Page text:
A team of researchers from Khalifa University has developed a new wearable that could help people with color-blindness. While using dyes to develop lenses for glasses to help correct color-blindness is not new, the team has developed a method using 3D printing to manufacture customized glasses.
Dr. Haider Butt, Associate Professor of Mechanical Engineering, Dr. Fahad Alam, Postdoctoral Fellow, Dr. Mohamed Elsherif, Postdoctoral Fellow, and Ahmed Salih, all Department of Mechanical Engineering, published their results in Advanced Engineering Materials. This research also inspired a Senior Design Project for undergraduate students Saif Abdulla Alnaqbi, Ali Saif Rashid Alshawi Aleghfeli, Rashid Ali Khalfan Bin Gahfan Al Ali, and Mohammad Ali Mohamad Hussain Ali Alshamali.
A transparent resin was used to make the lenses, mixed with two wavelength-filtering dyes to provide a tinting effect. The researchers used three different concentrations of the dyes to customize the lenses and compared their 3D-printed glasses to commercially available products used to treat color vision deficiency (CVD).
“Patient-specific customization of glasses for CVD remains a challenge, even though research has significantly advanced the properties and materials of CVD wearables available on the market,” Dr. Butt said.
Problems with distinguishing between shades of certain colors restrict people from working in fields where color recognition is critical, but can also have everyday ramifications as simple as deciding whether a banana is ripe or selecting matching clothes.
The retina of the eye has three types of cones: One perceives blue light, another green, and the third red. These cones work together to allow people to see the whole spectrum of colors, but CVD is an inherited ocular disorder that limits this ability. Red-green color blindness is the most prevalent form of CVD, with most sufferers relying on wearables to manage the difficulties in day-to-day tasks. The most common wearable is a form of tinted glass.
Deuteranomaly, which occurs mostly in men, is a condition in which the photoreceptor responsible for detecting green light responds to light associated with red. This can be improved using red-tinted glasses, which make the colors more prominent. Certain dyes can absorb and filter out some of the wavelengths between green and red that confuse the photoreceptors. With less color overlap, the brain gets a clearer signal to help distinguish between the problem colors. This concept can also be extended to the other forms of CVD.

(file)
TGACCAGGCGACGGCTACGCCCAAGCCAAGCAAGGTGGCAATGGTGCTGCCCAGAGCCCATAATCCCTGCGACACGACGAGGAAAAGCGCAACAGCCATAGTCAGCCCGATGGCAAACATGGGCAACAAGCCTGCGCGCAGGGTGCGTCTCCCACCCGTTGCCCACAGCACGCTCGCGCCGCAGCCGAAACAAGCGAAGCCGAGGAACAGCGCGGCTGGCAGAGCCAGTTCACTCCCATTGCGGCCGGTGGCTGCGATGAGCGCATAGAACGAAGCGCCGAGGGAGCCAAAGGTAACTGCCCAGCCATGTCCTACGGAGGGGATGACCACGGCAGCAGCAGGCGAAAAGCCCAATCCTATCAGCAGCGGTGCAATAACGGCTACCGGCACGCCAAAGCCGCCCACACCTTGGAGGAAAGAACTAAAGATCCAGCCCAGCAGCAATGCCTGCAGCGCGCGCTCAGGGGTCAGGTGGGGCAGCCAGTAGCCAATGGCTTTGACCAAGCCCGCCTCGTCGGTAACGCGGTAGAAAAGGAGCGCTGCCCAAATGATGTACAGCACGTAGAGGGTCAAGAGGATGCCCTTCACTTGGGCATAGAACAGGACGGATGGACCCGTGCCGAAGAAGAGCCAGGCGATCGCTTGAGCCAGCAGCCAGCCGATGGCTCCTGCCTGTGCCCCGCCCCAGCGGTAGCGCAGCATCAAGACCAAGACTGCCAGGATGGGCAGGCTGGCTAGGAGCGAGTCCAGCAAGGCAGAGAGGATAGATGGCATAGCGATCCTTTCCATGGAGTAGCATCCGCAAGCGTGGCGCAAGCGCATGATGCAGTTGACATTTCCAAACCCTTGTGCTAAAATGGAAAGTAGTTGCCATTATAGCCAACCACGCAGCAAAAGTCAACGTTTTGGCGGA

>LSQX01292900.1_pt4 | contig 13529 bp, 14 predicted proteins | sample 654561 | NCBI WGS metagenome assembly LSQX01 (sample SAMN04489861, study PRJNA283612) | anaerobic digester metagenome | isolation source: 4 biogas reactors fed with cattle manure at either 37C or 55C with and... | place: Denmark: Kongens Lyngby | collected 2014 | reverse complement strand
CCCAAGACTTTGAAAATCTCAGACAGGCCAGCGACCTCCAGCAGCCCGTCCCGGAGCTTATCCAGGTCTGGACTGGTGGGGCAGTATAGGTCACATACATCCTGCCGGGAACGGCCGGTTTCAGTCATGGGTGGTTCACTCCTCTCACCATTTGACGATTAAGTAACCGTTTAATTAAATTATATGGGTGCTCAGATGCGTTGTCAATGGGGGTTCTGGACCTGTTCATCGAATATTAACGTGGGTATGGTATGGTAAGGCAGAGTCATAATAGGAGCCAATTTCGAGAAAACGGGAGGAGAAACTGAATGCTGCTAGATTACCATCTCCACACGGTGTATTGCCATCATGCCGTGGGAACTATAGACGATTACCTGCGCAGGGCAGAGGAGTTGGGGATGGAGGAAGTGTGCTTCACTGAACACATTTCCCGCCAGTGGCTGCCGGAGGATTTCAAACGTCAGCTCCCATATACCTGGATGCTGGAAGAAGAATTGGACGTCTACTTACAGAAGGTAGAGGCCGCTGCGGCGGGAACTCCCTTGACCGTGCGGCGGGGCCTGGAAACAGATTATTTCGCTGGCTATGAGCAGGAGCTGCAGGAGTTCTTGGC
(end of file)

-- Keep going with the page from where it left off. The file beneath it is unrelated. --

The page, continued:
The KU team used two dyes: One blocked the undesired wavelengths for red-green patients, while the other filtered unwanted wavelengths for yellow-blue patients. The team used both dyes in their lenses, and when tested, volunteers with red-green CVD and yellow-blue CVD both benefited from the glasses, suggesting their efficacy at managing both CVD types.
Glasses based on this approach are commercially and readily available, but they are bulky and can be uncomfortable. The KU research team developed their own frames for their lenses, using 3D printing to optimize the frames for comfort and usability. Inspired by commercially available designs, their 3D printed glasses can fold like other glasses, making them more usable to the wearer.
Research on CVD-management techniques has shown that using dyes can be difficult as leaching and toxicity problems can occur, however the research team tested this to ensure their glasses were safe for long-term use. The stability of the dyes within the 3D printed glasses was examined by storing the glasses in water over a week. Their results showed that no dye leaked into the water, indicating their stability. They also left the glasses open at ambient conditions for a further week, proving their stability and long-lasting properties.
Their mechanical properties were also carefully assessed. Their flexibility and tensile strength are crucial components in quantifying their longevity and durability, and when tested, the glasses exhibited excellent durability, without breaking even when subjected to folding or bending.
“Our results showed that 3D printing had no influence on the wavelength-filtering properties of the dyes,” Dr. Butt said. “In fact, the dyes remained unchanged as they were integrated with the resin and 3D printed. When we compared the optical performance of our glasses with commercial color-blind glasses, our results indicated that our 3D-printed glasses were more selective in filtering undesired wavelengths than the commercially available options. They have great potential in treating color-blindness, and their ease of fabrication and customization means they can be tailored to each individual patient.”
The research work was funded by Sandooq Al Watan and Aldar Properties.
For more information about Khalifa University, visit www.ku.ac.ae.